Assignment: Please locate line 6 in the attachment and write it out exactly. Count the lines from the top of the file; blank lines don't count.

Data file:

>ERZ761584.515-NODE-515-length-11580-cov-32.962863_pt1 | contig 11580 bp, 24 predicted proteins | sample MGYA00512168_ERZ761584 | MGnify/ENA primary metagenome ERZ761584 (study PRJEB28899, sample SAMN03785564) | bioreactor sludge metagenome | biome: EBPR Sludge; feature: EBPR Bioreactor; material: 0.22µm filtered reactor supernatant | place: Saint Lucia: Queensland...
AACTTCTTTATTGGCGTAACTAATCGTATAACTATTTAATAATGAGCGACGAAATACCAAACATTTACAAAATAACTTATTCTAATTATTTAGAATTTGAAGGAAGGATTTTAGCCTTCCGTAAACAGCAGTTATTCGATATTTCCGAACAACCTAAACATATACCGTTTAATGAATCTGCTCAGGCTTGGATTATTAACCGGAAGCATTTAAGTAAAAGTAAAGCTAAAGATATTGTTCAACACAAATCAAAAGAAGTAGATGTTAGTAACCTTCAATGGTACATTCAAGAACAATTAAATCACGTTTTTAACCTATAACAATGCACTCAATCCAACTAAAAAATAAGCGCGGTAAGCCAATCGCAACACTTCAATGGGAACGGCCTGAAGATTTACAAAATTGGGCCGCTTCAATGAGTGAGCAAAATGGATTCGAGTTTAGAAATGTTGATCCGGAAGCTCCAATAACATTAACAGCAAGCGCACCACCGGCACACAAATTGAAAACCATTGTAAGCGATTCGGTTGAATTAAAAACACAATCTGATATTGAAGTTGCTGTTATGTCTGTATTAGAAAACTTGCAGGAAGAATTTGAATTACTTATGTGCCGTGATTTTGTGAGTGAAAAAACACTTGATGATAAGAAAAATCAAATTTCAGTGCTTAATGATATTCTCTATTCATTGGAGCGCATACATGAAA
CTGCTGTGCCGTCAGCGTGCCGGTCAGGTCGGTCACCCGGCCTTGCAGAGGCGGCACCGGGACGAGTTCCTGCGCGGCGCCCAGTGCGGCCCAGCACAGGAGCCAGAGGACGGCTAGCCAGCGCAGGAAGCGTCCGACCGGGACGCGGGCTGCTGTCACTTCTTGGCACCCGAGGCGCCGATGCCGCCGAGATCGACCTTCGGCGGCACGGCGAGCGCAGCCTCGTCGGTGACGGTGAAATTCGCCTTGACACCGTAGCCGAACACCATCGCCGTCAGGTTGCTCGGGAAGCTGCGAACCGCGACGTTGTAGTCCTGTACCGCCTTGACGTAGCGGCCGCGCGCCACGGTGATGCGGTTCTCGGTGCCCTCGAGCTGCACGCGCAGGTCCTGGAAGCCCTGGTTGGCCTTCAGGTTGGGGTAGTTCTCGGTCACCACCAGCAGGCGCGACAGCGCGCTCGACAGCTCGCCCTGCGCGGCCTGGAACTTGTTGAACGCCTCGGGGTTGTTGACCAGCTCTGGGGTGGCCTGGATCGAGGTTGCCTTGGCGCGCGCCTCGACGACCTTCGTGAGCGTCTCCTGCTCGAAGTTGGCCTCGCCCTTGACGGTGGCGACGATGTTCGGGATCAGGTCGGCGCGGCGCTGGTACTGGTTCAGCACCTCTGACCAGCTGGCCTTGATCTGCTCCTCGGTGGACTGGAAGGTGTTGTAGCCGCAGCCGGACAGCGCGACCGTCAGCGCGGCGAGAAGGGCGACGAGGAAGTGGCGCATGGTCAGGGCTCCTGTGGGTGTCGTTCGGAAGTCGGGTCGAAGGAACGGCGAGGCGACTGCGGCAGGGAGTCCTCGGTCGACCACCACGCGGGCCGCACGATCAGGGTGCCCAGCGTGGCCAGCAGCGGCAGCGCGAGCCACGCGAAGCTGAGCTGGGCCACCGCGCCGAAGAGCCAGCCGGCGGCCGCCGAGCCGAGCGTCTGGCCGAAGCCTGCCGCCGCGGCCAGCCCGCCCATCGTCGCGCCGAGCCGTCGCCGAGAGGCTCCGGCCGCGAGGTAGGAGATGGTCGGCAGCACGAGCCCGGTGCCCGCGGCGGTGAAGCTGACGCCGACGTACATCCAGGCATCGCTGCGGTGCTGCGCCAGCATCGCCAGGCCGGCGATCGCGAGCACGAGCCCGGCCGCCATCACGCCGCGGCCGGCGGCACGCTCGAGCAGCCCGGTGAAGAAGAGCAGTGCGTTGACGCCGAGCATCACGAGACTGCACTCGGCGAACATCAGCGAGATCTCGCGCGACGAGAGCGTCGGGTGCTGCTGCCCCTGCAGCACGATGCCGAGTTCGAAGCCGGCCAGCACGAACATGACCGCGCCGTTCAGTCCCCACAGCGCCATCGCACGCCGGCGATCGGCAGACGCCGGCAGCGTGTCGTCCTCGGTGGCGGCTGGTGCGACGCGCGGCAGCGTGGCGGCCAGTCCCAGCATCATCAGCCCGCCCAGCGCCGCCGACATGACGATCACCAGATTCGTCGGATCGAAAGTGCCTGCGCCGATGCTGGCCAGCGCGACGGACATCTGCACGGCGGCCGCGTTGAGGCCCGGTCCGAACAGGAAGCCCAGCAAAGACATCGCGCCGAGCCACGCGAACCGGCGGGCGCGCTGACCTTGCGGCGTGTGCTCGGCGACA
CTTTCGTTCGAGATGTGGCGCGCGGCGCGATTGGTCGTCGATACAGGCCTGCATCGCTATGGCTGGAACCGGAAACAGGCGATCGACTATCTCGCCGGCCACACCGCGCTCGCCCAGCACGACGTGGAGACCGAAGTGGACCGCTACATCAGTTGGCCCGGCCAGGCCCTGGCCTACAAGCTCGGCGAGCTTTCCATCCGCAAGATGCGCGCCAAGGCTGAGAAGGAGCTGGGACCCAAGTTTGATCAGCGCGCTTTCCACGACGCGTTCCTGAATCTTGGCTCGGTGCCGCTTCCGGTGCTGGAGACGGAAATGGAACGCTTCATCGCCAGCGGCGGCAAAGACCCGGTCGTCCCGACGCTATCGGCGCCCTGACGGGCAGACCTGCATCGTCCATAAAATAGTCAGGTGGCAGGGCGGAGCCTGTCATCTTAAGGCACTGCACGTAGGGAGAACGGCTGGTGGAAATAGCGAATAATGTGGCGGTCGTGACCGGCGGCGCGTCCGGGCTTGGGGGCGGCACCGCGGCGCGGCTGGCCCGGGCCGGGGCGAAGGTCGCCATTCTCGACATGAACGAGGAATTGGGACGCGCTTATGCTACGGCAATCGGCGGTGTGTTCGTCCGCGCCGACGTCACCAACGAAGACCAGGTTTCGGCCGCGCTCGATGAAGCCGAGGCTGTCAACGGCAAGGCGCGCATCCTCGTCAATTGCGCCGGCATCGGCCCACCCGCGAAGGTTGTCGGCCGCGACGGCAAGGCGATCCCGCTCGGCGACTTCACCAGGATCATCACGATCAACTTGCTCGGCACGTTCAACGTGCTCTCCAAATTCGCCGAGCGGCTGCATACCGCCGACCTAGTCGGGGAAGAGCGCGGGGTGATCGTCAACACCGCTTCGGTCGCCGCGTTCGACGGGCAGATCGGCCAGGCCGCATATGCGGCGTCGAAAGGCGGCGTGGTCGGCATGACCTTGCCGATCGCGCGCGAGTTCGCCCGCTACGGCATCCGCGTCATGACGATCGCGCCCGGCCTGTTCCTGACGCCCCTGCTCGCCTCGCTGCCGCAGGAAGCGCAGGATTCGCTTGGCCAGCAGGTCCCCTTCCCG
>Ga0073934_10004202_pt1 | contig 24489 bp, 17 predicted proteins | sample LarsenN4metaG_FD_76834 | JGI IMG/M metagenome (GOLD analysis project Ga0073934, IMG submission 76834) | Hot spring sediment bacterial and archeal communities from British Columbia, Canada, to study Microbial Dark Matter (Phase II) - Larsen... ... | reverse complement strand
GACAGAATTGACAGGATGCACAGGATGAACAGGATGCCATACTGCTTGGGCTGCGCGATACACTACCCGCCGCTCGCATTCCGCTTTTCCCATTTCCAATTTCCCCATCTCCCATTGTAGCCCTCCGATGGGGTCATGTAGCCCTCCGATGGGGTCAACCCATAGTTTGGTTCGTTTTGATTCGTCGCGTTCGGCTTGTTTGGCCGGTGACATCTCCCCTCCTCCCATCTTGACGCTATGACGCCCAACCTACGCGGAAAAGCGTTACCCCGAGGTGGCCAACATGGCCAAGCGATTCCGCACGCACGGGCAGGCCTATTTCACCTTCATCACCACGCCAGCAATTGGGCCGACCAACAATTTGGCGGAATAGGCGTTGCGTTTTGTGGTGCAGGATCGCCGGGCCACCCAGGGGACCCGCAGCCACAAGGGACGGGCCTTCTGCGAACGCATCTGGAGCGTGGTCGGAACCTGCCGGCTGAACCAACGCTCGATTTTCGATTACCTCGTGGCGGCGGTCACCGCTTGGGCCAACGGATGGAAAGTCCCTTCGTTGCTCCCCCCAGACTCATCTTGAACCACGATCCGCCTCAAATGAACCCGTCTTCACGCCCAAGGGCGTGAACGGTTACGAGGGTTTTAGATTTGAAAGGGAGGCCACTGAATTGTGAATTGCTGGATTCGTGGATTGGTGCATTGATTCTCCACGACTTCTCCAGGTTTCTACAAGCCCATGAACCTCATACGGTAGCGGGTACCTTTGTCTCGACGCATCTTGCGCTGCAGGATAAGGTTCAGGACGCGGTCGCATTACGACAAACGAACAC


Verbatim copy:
GACAGAATTGACAGGATGCACAGGATGAACAGGATGCCATACTGCTTGGGCTGCGCGATACACTACCCGCCGCTCGCATTCCGCTTTTCCCATTTCCAATTTCCCCATCTCCCATTGTAGCCCTCCGATGGGGTCATGTAGCCCTCCGATGGGGTCAACCCATAGTTTGGTTCGTTTTGATTCGTCGCGTTCGGCTTGTTTGGCCGGTGACATCTCCCCTCCTCCCATCTTGACGCTATGACGCCCAACCTACGCGGAAAAGCGTTACCCCGAGGTGGCCAACATGGCCAAGCGATTCCGCACGCACGGGCAGGCCTATTTCACCTTCATCACCACGCCAGCAATTGGGCCGACCAACAATTTGGCGGAATAGGCGTTGCGTTTTGTGGTGCAGGATCGCCGGGCCACCCAGGGGACCCGCAGCCACAAGGGACGGGCCTTCTGCGAACGCATCTGGAGCGTGGTCGGAACCTGCCGGCTGAACCAACGCTCGATTTTCGATTACCTCGTGGCGGCGGTCACCGCTTGGGCCAACGGATGGAAAGTCCCTTCGTTGCTCCCCCCAGACTCATCTTGAACCACGATCCGCCTCAAATGAACCCGTCTTCACGCCCAAGGGCGTGAACGGTTACGAGGGTTTTAGATTTGAAAGGGAGGCCACTGAATTGTGAATTGCTGGATTCGTGGATTGGTGCATTGATTCTCCACGACTTCTCCAGGTTTCTACAAGCCCATGAACCTCATACGGTAGCGGGTACCTTTGTCTCGACGCATCTTGCGCTGCAGGATAAGGTTCAGGACGCGGTCGCATTACGACAAACGAACAC